Flash forward trillions of years, and the universe is expected to be a dark, cold, lonely place—but how will it end? A new paper predicts a last flurry of explosions before our known world goes totally black, ScienceAlert reports. "Galaxies will have dispersed, black holes will have evaporated, and the expansion of the universe will have pulled all remaining objects so far apart that none will ever see any of the others explode," author Matt Caplan, theoretical physicist at Illinois State University, says in a press release. "It won't even be physically possible for light to travel that far." Big stars will have detonated in dramatic supernovas, while smaller ones have quietly turned into dense husks known as white dwarfs. Those are expected to become dark, frozen objects called black dwarfs.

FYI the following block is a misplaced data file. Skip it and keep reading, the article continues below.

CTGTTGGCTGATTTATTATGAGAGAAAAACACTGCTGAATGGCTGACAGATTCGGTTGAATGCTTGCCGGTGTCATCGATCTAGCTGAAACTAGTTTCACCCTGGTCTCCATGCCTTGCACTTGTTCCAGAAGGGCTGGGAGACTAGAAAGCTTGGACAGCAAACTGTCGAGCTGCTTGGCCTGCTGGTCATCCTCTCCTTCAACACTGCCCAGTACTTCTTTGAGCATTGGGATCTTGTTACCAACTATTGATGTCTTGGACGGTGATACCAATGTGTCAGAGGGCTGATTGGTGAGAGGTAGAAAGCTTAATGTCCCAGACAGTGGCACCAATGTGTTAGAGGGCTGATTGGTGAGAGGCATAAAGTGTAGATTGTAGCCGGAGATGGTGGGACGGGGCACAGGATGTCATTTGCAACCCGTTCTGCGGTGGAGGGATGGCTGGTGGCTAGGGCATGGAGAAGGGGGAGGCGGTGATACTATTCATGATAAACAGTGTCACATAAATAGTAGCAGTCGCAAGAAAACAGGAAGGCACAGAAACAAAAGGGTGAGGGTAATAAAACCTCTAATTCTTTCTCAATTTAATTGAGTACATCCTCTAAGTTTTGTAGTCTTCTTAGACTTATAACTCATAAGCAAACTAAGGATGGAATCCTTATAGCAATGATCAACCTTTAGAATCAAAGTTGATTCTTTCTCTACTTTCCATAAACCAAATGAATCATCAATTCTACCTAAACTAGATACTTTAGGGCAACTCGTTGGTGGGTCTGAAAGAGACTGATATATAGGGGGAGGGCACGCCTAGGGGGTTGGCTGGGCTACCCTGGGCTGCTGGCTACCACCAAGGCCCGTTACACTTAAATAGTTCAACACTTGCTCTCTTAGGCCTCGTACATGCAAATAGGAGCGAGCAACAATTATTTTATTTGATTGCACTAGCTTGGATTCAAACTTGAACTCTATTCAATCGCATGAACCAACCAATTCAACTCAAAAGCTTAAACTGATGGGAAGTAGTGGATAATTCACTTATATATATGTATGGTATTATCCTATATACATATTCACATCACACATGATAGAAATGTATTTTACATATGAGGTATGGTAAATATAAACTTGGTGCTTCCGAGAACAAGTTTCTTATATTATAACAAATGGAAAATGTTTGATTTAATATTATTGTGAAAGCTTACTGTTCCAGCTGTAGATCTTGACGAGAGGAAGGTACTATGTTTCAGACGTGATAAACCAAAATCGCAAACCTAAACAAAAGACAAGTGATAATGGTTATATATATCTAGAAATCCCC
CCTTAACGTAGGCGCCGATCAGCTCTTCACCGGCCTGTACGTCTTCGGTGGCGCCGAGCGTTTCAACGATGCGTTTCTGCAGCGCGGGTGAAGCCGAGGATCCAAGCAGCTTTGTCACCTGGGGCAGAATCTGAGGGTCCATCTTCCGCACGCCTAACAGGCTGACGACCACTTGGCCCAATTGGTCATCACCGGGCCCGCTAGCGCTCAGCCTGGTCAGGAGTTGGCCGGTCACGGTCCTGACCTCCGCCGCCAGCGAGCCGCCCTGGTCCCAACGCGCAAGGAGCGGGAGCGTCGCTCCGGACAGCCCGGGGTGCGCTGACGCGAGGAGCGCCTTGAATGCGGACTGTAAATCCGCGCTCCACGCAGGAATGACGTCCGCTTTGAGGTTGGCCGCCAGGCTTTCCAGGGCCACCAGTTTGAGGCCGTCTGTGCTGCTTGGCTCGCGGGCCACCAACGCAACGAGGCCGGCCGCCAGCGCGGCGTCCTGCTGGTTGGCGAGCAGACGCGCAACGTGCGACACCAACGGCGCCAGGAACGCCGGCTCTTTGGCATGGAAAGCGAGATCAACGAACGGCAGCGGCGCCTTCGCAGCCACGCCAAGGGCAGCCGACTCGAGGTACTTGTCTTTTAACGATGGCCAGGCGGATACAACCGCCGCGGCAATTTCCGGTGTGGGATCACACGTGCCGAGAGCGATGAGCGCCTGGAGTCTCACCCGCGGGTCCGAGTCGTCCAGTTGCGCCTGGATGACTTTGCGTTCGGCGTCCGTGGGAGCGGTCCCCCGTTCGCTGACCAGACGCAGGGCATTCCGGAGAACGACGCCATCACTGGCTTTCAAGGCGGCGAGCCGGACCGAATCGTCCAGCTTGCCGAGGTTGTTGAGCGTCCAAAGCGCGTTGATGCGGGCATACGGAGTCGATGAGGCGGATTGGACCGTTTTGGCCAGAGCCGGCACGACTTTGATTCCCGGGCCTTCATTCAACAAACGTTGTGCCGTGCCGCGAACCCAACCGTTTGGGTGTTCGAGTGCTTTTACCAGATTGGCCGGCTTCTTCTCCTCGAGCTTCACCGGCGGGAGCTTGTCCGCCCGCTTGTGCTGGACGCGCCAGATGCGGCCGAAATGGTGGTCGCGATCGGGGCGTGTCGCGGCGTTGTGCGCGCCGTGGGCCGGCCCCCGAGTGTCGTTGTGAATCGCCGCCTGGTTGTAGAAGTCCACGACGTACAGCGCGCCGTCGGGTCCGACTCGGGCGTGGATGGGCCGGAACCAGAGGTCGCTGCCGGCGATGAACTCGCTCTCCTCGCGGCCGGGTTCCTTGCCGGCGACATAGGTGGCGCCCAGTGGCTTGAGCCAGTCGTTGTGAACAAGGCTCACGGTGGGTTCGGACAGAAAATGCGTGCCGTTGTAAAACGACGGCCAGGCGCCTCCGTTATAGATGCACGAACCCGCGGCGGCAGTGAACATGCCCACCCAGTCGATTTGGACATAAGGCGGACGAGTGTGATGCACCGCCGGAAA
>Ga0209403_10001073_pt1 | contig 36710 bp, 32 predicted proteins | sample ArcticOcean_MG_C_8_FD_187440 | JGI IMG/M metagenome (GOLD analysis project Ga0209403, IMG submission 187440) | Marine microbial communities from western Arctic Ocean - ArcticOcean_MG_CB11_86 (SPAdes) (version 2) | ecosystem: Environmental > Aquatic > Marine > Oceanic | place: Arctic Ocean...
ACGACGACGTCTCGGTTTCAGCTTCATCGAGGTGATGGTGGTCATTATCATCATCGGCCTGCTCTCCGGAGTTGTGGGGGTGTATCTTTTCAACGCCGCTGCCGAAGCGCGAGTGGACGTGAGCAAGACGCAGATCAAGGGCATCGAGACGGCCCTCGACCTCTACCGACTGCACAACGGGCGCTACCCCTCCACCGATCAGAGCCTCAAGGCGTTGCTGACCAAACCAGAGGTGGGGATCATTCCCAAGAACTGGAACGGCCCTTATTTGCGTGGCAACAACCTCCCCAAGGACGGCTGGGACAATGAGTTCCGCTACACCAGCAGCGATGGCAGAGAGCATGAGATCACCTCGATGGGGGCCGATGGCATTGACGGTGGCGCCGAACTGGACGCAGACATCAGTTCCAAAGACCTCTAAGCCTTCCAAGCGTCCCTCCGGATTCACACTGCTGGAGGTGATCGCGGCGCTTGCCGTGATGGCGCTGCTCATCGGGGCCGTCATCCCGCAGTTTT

But the cold might not stop them from containing nuclear reactions. "Stars shine because of thermonuclear fusion—they're hot enough to smash small nuclei together to make larger nuclei, which releases energy," says Caplan. The remains of white dwarfs "are ash, they're burnt out, but fusion reactions can still happen because of quantum tunneling, only much slower. Fusion happens, even at zero temperature, it just takes a really long time." By long time, he means roughly 10 to the 1100th years, or saying "trillion" nearly a hundred times. Which means what to us? A Yale astrophysicist praises the work but tells Science that "any investigations of the far future are necessarily tongue in cheek." Caplan doesn't seem to mind, saying he became a physicist to "think about the big questions." (Read more astrophysics stories.)